Today’s report (week ended 21 June): EIA net change: +98 bcf, EA: +99 bcf
- To align with today’s print, we made minor downward adjustments to production and Canadian trade.
Next Thursday’s report (week ending 28 June): EA preliminary: +80 bcf
- A 2.5 bcf/d boost in power burn w/w will drive down the injection rate in spite of a 0.4 bcf/d increase in domestic output.
GoM tiebacks to boost output
GoM receipts are helping drive gains in dry gas production for the week in progress as maintenance in the region comes off. The area tends to be overlooked given it has seen a falling share of US output over the last decade. However, with our view on oil production in the GoM increasingly optimistic for 2019 going into 2020, those receipts should translate into moderate gains for gas supply as well. on the order of 0.1-0.2 bcf/d y/y. Much of this growth is driven by producers’ use of cost-effective short-cycle tieback projects that utilise the mature infrastructure of existing platforms at a lower cost and in a shorter timeframe. In addition, renewed investment from BP, Shell and others should support growth into next decade.
A number of projects are starting production. BP’s 30 thousand b/d Thunder Horse Northwest expansion and Shell’s 0.18 mb/d Appomattox project are both now online. Talos Energy’s 20 thousand b/d Tornado 3 project (a tieback to Phoenix) commenced production in April, and LLOG’s 30 thousand b/d Buckskin project (a tieback to Lucius) started to produce first oil in June. Short-cycle tieback projects to boost oil output have helped drive offshore breakevens below $40 per barrel in some instances, along with a variety of improved efficiencies, including better designs and fabrication as well as expert drilling execution. In the process of boosting oil output, those tiebacks will help support gas output.
From January 2017 to March 2019 (when data is mostly complete but still preliminary), the number of existing wells in the GoM declined by 20% to around 2,500. In that time, 380 new wells have come online, accounting for around 37% of the basin’s total oil output. The vast majority of new wells are tiebacks; only 10 wells are attributable to new platforms, including La Femme, Stampede and Big Foot.
Since Q4 18, applications for drilling permits soared in the GoM (see Fig 2), suggesting deepwater activity is increasing. Of the 34 permits filed in May, 14 report the area of interest and all but one are located in mature fields, suggesting tiebacks. The remaining permit links to a new property in Mississippi Canyon 940, a block of Shell’s Vito project, which is scheduled to start production in 2021.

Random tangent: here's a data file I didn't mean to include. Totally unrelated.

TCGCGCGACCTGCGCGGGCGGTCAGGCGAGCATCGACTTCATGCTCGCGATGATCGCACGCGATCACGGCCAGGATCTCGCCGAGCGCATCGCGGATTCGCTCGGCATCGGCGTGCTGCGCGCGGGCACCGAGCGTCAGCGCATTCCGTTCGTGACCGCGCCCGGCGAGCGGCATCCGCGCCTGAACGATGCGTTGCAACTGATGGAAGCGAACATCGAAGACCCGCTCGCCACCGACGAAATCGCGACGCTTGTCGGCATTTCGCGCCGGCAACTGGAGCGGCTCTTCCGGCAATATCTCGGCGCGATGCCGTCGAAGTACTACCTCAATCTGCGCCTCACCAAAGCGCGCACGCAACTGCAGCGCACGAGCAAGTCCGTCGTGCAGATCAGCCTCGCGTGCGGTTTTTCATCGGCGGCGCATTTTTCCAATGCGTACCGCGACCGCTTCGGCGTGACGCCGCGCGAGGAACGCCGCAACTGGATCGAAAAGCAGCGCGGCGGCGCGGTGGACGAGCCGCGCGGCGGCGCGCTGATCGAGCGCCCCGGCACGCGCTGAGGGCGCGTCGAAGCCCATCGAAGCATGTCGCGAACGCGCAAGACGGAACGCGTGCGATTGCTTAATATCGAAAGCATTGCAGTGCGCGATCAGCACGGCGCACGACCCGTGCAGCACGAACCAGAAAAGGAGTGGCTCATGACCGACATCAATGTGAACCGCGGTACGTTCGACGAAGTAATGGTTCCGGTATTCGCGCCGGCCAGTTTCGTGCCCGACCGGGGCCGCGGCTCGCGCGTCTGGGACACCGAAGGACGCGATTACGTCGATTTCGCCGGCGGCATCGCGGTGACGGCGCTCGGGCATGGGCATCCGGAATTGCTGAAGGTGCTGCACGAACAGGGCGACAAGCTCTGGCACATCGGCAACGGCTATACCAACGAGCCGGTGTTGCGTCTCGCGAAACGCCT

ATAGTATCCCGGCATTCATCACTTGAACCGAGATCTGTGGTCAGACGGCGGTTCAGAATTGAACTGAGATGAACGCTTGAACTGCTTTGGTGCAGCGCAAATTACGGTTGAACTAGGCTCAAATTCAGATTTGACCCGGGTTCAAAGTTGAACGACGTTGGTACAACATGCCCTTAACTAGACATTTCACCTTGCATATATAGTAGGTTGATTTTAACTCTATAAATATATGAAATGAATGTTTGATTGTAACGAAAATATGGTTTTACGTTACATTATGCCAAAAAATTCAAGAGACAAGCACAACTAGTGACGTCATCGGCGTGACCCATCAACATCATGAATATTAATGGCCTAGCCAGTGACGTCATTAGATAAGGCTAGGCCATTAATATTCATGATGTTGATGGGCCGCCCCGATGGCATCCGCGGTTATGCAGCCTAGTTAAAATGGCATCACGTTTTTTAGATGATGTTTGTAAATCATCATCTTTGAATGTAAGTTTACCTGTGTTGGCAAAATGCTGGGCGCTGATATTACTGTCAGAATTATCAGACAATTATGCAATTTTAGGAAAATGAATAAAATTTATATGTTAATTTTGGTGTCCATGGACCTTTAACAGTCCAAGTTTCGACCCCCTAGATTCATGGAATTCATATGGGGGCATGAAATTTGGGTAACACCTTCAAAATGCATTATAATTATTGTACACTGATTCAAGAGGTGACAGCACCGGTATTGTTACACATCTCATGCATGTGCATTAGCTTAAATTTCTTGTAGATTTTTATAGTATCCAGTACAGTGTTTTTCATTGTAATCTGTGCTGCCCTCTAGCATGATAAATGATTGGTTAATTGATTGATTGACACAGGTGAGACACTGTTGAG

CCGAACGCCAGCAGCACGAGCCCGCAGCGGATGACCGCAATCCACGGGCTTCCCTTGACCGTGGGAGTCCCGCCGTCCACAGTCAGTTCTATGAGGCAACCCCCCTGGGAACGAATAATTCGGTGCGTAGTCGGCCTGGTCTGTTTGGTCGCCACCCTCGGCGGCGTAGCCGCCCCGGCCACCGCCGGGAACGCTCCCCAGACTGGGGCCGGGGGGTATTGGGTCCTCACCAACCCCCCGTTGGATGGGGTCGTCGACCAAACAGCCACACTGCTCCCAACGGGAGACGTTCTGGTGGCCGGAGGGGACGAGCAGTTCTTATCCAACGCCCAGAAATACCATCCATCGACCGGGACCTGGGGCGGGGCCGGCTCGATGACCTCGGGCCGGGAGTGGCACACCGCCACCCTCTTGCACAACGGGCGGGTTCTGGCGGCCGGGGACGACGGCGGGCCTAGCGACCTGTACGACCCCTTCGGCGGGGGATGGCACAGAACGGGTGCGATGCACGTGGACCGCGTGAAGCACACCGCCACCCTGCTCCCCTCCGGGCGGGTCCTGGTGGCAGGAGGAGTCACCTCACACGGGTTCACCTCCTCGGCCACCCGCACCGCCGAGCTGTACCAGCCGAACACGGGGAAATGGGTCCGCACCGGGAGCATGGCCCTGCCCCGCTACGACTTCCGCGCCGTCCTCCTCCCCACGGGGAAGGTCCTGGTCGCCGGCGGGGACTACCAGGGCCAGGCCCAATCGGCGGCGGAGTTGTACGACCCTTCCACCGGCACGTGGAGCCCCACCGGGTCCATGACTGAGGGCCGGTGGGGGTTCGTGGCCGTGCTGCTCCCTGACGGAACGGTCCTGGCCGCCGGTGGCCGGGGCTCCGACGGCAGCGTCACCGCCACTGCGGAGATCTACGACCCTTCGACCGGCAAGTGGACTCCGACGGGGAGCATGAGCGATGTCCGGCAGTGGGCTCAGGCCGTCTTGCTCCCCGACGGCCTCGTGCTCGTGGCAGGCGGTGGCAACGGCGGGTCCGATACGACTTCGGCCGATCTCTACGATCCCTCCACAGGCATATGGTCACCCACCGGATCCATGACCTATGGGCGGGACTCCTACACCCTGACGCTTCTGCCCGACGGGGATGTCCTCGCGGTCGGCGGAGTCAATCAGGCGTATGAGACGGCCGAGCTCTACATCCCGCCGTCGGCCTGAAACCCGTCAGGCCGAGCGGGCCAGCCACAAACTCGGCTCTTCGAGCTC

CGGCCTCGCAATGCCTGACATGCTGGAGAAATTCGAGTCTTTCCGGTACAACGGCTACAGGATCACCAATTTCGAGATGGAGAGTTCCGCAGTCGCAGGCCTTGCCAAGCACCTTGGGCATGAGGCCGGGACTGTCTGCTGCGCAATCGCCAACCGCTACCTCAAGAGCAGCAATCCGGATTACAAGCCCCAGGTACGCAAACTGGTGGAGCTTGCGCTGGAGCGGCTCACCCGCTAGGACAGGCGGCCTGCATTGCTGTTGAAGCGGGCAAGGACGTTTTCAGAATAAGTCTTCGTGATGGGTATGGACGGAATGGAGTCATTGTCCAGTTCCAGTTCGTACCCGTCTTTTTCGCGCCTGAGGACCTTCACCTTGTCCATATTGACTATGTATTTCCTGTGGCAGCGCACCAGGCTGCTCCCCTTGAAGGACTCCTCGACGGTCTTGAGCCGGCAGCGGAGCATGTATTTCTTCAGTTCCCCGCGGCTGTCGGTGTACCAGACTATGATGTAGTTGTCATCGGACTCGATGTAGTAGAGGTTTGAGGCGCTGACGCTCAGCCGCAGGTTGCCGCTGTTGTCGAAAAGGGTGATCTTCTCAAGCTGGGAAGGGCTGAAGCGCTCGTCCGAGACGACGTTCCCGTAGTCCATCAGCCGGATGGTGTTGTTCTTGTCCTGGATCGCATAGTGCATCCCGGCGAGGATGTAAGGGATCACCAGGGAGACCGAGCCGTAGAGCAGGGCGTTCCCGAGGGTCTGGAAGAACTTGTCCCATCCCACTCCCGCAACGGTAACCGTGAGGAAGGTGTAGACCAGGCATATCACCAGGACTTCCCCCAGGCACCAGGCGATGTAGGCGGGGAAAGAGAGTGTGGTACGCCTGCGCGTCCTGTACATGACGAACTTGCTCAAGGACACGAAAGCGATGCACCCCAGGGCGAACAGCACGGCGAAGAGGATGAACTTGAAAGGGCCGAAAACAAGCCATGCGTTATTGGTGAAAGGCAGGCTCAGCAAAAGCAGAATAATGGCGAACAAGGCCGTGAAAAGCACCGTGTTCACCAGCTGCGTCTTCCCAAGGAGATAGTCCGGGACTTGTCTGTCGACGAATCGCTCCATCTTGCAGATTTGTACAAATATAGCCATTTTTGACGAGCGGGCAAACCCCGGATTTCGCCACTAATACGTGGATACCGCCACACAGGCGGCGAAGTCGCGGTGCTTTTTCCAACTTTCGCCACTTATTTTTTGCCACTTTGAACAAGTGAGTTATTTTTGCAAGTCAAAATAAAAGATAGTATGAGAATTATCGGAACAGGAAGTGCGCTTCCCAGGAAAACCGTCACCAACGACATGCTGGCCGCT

Not only do tieback projects require less investment (both upfront and full-lifecycle), they also have a shorter ramp-up period than traditional spars and semisubmersible platforms. The embedded value of their real optionality (to delay, suspend or expand) becomes valuable when oil volatility increases, as companies have more flexibility. According to an EIA upstream study (Trends in U.S. Oil and Natural Gas Upstream Costs) published in 2016, the cost of GoM deepwater subsea systems ranges from $100 million to $1.5 billion, mostly dependent on the distance to the platform. Larger spar projects (with associated subsea systems) could cost as much as $6.3 billion, and there are also the more expensive tension leg and semisubmersible platforms (see Fig 3). The cheaper costs of tiebacks have recently attracted the most offshore investment.
Today’s EIA print—in a departure from recent trends—was near consensus estimates. From here on (see Fig 4) we expect injection rates to fall precipitously. Our power burn models are presently calling for some daily rates near 40 bcf/d at the start of July. The predicted heat that is helping to drive those high forecast burns however, is also closely aligned with the potential demand dampening effect from the Fourth of July holiday. Though we expect record gas burn next month, production is now running above the weekly highs reached in December. With news on the arbitration process on Sur de Texas-Tuxpan, a scenario in which cross-border exports increase dramatically looks off the table. The fundamental backdrop is still looking quite loose with our estimates through the week of 12 July indicating it is running 5 bcf/d looser on average. Given the very short bias of the market, however, any massive step up in weather could leave the market exposed to an overshoot.
|Fig 1: GoM gas production forecast||Fig 2: Drilling permit applications filed|
|Source: BOEM, EIA, Energy Aspects||Source: DrillingInfo, Energy Aspects|
|Fig 3: GoM deepwater project costs, ($ billion)||Fig 4: Weekly EIA storage change, bcf|
|Source: EIA, Energy Aspects||Source: EIA, Energy Aspects|